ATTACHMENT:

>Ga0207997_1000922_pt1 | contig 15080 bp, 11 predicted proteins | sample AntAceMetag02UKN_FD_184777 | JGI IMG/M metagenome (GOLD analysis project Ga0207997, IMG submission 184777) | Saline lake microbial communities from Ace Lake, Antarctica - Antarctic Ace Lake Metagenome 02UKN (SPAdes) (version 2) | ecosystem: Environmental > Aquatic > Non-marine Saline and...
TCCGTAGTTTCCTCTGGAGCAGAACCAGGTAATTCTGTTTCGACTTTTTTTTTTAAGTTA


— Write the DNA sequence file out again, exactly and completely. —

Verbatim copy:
>Ga0207997_1000922_pt1 | contig 15080 bp, 11 predicted proteins | sample AntAceMetag02UKN_FD_184777 | JGI IMG/M metagenome (GOLD analysis project Ga0207997, IMG submission 184777) | Saline lake microbial communities from Ace Lake, Antarctica - Antarctic Ace Lake Metagenome 02UKN (SPAdes) (version 2) | ecosystem: Environmental > Aquatic > Non-marine Saline and...
TCCGTAGTTTCCTCTGGAGCAGAACCAGGTAATTCTGTTTCGACTTTTTTTTTTAAGTTA